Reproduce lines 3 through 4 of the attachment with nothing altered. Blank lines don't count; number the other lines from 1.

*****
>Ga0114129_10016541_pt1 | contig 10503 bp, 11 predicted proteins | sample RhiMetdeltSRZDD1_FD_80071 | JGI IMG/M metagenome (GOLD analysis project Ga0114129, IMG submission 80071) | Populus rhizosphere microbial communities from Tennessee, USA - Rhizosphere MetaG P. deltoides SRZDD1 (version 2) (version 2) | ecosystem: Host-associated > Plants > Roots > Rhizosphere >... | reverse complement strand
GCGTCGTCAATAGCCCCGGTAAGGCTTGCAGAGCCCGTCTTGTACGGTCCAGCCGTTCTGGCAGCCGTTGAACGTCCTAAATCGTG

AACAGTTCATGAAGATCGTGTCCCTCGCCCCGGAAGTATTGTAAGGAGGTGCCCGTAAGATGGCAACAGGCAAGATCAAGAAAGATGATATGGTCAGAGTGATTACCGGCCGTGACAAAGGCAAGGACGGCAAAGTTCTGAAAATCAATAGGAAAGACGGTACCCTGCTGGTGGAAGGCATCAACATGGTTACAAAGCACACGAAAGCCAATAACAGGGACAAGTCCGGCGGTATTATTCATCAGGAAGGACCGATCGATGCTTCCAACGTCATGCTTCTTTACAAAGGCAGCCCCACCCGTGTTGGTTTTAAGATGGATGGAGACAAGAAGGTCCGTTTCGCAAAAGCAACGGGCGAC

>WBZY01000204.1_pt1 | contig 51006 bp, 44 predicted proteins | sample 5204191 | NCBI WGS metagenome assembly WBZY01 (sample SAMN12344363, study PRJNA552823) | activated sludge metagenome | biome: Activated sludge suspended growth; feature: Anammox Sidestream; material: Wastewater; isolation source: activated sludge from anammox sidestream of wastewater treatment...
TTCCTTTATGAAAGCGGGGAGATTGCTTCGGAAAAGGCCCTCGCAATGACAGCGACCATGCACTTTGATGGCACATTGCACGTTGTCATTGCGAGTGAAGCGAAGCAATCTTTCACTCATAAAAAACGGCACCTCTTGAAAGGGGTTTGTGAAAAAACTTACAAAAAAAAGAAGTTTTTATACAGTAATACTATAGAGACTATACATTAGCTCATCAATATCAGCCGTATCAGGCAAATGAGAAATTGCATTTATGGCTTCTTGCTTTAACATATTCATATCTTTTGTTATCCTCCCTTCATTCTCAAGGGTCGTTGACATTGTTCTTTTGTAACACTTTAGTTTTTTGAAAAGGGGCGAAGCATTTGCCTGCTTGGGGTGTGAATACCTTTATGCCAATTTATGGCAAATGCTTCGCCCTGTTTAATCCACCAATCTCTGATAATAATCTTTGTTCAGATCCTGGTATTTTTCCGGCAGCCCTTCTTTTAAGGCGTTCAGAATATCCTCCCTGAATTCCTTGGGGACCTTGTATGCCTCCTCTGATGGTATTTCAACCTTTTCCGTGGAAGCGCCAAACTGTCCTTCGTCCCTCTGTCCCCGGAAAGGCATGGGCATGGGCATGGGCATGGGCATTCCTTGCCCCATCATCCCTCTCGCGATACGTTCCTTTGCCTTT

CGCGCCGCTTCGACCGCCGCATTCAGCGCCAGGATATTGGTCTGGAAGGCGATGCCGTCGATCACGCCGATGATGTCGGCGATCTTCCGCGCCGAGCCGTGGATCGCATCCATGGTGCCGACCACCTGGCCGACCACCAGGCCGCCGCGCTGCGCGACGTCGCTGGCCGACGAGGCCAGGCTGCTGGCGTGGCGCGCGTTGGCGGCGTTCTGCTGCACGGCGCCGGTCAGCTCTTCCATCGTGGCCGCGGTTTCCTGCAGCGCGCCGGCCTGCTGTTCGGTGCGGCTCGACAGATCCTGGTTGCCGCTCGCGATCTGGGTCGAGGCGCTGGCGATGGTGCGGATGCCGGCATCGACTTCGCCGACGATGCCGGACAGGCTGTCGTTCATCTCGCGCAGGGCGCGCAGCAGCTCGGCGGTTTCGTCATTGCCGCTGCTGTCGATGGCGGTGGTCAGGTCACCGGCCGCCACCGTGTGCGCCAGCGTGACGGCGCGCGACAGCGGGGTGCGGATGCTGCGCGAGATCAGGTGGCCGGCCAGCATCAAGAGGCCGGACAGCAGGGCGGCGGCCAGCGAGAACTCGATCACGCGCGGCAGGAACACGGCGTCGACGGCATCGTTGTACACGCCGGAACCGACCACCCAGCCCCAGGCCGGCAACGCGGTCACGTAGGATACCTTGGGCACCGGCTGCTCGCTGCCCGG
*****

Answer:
AACAGTTCATGAAGATCGTGTCCCTCGCCCCGGAAGTATTGTAAGGAGGTGCCCGTAAGATGGCAACAGGCAAGATCAAGAAAGATGATATGGTCAGAGTGATTACCGGCCGTGACAAAGGCAAGGACGGCAAAGTTCTGAAAATCAATAGGAAAGACGGTACCCTGCTGGTGGAAGGCATCAACATGGTTACAAAGCACACGAAAGCCAATAACAGGGACAAGTCCGGCGGTATTATTCATCAGGAAGGACCGATCGATGCTTCCAACGTCATGCTTCTTTACAAAGGCAGCCCCACCCGTGTTGGTTTTAAGATGGATGGAGACAAGAAGGTCCGTTTCGCAAAAGCAACGGGCGAC

>WBZY01000204.1_pt1 | contig 51006 bp, 44 predicted proteins | sample 5204191 | NCBI WGS metagenome assembly WBZY01 (sample SAMN12344363, study PRJNA552823) | activated sludge metagenome | biome: Activated sludge suspended growth; feature: Anammox Sidestream; material: Wastewater; isolation source: activated sludge from anammox sidestream of wastewater treatment...